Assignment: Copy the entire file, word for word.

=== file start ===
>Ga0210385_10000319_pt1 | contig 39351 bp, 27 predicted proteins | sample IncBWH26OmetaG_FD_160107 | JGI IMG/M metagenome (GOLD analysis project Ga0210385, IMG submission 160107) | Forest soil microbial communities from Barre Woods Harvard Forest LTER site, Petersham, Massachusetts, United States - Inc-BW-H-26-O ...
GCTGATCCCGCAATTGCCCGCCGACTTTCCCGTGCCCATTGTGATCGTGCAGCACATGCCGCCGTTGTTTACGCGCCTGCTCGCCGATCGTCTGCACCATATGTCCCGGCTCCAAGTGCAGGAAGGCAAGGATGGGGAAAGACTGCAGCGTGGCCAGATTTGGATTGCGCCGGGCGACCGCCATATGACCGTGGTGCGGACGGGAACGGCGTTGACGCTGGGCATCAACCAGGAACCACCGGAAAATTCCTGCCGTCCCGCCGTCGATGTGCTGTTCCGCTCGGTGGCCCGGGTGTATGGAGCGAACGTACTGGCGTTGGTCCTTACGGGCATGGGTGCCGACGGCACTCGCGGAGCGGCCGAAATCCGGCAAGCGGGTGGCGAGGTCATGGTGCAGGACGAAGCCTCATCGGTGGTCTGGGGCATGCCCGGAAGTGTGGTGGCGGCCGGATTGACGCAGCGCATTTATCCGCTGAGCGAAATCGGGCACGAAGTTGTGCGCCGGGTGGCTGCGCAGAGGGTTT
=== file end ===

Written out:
>Ga0210385_10000319_pt1 | contig 39351 bp, 27 predicted proteins | sample IncBWH26OmetaG_FD_160107 | JGI IMG/M metagenome (GOLD analysis project Ga0210385, IMG submission 160107) | Forest soil microbial communities from Barre Woods Harvard Forest LTER site, Petersham, Massachusetts, United States - Inc-BW-H-26-O ...
GCTGATCCCGCAATTGCCCGCCGACTTTCCCGTGCCCATTGTGATCGTGCAGCACATGCCGCCGTTGTTTACGCGCCTGCTCGCCGATCGTCTGCACCATATGTCCCGGCTCCAAGTGCAGGAAGGCAAGGATGGGGAAAGACTGCAGCGTGGCCAGATTTGGATTGCGCCGGGCGACCGCCATATGACCGTGGTGCGGACGGGAACGGCGTTGACGCTGGGCATCAACCAGGAACCACCGGAAAATTCCTGCCGTCCCGCCGTCGATGTGCTGTTCCGCTCGGTGGCCCGGGTGTATGGAGCGAACGTACTGGCGTTGGTCCTTACGGGCATGGGTGCCGACGGCACTCGCGGAGCGGCCGAAATCCGGCAAGCGGGTGGCGAGGTCATGGTGCAGGACGAAGCCTCATCGGTGGTCTGGGGCATGCCCGGAAGTGTGGTGGCGGCCGGATTGACGCAGCGCATTTATCCGCTGAGCGAAATCGGGCACGAAGTTGTGCGCCGGGTGGCTGCGCAGAGGGTTT